Michael James Williams tarafından hazırlanan bu eğitim seti ActionScript 3’e geçerken benim çok işime yaradı. ActionScript 3 öğrenmek isteyen başkalarının da yararlanması için Türkçe’ye tercüme etmeye karar verdim.

Here is the first part: Avoider Oyunu-Bölüm 1

Thanks, Ömer!

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Learn HTML5 With This Simple Avoider Game Tutorial http://gamedev.michaeljameswilliams.com/2011/09/17/learn-html5-with-this-simple-avoider-game-tutorial/ http://gamedev.michaeljameswilliams.com/2011/09/17/learn-html5-with-this-simple-avoider-game-tutorial/#comments Sat, 17 Sep 2011 17:01:55 +0000 http://gamedev.michaeljameswilliams.com/?p=1279

Learn HTML5 With This Simple Avoider Game Tutorial

Hello everyone!

Can you believe it’s been three years since I wrote the first part of my AS3 Avoider Game Tutorial? Crazy!

As you’ve seen, I haven’t really been updating this blog that much recently. You might not know the reason: it’s because I’m now the full editor of Activetuts+, a tutorial site for developers of browser-based apps and games. It’s the same kind of stuff I used to write about here, only I’m not the only one writing, and it’s now my actual job.

Anyway, to mark three years, I’ve written a new tutorial based on the first one I ever wrote. If you enjoyed the AS3 Avoider Game tutorial, please check out Learn HTML5 With This Simple Avoider Game Tutorial. I’ve tried to take into account all the points of confusion that people have mentioned in the original tutorial’s comments, so with luck it’ll be easier to understand 🙂

I hope you like it!

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The Making of Advanced Combat http://gamedev.michaeljameswilliams.com/2011/06/10/the-making-of-advanced-combat/ http://gamedev.michaeljameswilliams.com/2011/06/10/the-making-of-advanced-combat/#comments Fri, 10 Jun 2011 12:00:43 +0000 http://gamedev.michaeljameswilliams.com/?p=1239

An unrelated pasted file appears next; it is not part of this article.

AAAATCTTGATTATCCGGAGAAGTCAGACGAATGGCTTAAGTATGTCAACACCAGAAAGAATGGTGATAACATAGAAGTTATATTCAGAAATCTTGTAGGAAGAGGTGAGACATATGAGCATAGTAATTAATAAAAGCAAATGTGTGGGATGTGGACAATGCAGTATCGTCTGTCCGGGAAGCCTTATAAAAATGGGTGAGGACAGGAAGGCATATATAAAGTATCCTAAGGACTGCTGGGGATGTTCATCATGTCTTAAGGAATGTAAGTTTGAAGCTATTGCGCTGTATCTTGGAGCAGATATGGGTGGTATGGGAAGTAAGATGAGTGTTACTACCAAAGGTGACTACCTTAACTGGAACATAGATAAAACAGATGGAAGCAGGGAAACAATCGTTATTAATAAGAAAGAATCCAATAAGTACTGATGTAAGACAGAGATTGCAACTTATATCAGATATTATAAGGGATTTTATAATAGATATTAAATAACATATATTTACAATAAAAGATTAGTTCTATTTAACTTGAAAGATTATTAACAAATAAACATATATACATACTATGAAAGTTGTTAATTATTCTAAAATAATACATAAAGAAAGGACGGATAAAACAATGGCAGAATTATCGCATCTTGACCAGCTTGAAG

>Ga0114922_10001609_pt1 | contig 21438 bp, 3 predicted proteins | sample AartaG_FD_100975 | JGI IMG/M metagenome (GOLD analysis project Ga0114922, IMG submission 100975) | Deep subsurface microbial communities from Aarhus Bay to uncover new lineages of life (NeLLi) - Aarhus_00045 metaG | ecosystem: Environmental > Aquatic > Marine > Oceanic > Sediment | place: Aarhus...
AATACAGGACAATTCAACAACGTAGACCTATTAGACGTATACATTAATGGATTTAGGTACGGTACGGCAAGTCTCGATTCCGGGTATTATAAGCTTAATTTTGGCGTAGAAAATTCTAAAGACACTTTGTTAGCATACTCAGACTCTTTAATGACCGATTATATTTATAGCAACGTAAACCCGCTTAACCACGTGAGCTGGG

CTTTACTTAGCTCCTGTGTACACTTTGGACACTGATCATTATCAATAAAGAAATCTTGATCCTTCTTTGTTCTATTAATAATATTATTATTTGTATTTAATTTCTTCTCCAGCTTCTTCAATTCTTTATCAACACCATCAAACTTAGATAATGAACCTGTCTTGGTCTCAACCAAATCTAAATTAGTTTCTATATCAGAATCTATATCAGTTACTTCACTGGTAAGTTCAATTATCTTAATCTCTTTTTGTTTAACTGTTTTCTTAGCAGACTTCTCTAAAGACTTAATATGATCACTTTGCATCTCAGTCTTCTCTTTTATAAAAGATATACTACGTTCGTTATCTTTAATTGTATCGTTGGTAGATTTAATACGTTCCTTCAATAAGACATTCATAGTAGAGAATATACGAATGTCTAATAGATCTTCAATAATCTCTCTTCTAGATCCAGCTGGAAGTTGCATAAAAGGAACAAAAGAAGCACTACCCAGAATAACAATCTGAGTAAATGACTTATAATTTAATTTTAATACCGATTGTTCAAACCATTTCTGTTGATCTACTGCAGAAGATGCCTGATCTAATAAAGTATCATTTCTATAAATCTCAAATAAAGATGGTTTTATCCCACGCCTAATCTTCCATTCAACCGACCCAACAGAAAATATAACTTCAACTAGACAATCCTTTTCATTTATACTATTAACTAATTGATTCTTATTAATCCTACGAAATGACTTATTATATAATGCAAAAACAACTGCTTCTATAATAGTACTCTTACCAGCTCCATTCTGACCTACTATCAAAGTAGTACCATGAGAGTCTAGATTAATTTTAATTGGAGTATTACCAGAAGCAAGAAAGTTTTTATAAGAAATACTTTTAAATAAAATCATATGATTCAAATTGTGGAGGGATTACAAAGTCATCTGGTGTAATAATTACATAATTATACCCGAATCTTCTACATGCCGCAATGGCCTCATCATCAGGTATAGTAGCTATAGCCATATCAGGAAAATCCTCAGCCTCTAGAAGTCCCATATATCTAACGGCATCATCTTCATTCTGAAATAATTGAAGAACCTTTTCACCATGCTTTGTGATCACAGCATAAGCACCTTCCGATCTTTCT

[MJW: About two years ago, Kevin contacted me to ask a question about my Avoider Game tutorial. Since then we’ve been communicating frequently, and I’ve had the great pleasure of seeing his game develop, and of seeing Kevin himself develop as a game creator. The code, graphics, sound, and music in the game were all made by him, which is a truly impressive achievement. Now that the game has since been sponsored (by MaxGames , through FGL), Kevin and I thought it would be interesting for him to share the development process. I hope you enjoy it!]

To start off, this is story about somebody who knew nothing about ActionScript 3.0 or ever made a Flash game in his life. He spent two years on a game, from start to finish, which meant learning AS3, making graphics, composing music, and putting it all together 4-5 times, until it finally got sponsored and put online.

screenshot

I was inspired to make a Flash game as I couldn’t understand why there wasn’t a Flash game with advanced artificial intelligence. I wasn’t asking for much, just for NPcs to stop seeing me through walls, for them to strafe and hide behind cover, and to have allies on my side who fight with me. I looked online, unsatisfied with each game I played, unable to find that one game that fits me. The closest game to what I wanted was Endless War 3. I looked at the game and said to myself “I can do this, but make the NPCs smarter”.

Before I continue, remember there is always a reason behind why things are done a certain way. A reason Flash games aren’t too advanced.